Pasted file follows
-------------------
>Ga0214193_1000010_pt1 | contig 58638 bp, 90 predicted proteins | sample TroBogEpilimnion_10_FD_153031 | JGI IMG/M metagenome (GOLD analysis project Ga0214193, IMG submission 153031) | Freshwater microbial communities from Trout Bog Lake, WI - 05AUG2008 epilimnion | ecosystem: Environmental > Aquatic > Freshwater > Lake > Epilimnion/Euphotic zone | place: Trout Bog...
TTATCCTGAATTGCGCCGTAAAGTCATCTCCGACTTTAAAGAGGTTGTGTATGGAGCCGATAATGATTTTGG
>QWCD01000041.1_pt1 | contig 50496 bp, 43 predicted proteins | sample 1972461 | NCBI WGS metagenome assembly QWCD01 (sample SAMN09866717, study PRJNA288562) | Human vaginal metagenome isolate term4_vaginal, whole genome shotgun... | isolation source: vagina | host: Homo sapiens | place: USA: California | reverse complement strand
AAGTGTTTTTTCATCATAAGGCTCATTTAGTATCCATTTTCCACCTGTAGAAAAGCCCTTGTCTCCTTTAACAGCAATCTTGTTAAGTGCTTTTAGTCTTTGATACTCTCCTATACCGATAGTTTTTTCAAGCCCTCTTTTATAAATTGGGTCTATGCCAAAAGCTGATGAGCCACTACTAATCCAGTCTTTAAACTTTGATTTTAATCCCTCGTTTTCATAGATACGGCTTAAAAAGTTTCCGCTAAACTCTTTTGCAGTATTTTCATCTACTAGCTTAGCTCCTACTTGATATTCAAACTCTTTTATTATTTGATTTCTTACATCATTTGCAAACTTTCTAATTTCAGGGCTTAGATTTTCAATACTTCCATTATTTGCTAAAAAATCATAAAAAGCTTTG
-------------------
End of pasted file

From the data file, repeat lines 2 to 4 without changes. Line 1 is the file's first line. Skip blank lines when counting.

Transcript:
TTATCCTGAATTGCGCCGTAAAGTCATCTCCGACTTTAAAGAGGTTGTGTATGGAGCCGATAATGATTTTGG
>QWCD01000041.1_pt1 | contig 50496 bp, 43 predicted proteins | sample 1972461 | NCBI WGS metagenome assembly QWCD01 (sample SAMN09866717, study PRJNA288562) | Human vaginal metagenome isolate term4_vaginal, whole genome shotgun... | isolation source: vagina | host: Homo sapiens | place: USA: California | reverse complement strand
AAGTGTTTTTTCATCATAAGGCTCATTTAGTATCCATTTTCCACCTGTAGAAAAGCCCTTGTCTCCTTTAACAGCAATCTTGTTAAGTGCTTTTAGTCTTTGATACTCTCCTATACCGATAGTTTTTTCAAGCCCTCTTTTATAAATTGGGTCTATGCCAAAAGCTGATGAGCCACTACTAATCCAGTCTTTAAACTTTGATTTTAATCCCTCGTTTTCATAGATACGGCTTAAAAAGTTTCCGCTAAACTCTTTTGCAGTATTTTCATCTACTAGCTTAGCTCCTACTTGATATTCAAACTCTTTTATTATTTGATTTCTTACATCATTTGCAAACTTTCTAATTTCAGGGCTTAGATTTTCAATACTTCCATTATTTGCTAAAAAATCATAAAAAGCTTTG